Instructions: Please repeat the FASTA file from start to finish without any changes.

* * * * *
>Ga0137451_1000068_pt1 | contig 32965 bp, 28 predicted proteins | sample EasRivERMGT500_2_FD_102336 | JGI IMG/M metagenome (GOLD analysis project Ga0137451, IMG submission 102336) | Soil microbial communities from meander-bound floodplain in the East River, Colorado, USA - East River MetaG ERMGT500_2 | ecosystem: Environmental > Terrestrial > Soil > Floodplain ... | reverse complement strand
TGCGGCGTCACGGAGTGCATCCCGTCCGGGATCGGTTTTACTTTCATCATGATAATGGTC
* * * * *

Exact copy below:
>Ga0137451_1000068_pt1 | contig 32965 bp, 28 predicted proteins | sample EasRivERMGT500_2_FD_102336 | JGI IMG/M metagenome (GOLD analysis project Ga0137451, IMG submission 102336) | Soil microbial communities from meander-bound floodplain in the East River, Colorado, USA - East River MetaG ERMGT500_2 | ecosystem: Environmental > Terrestrial > Soil > Floodplain ... | reverse complement strand
TGCGGCGTCACGGAGTGCATCCCGTCCGGGATCGGTTTTACTTTCATCATGATAATGGTC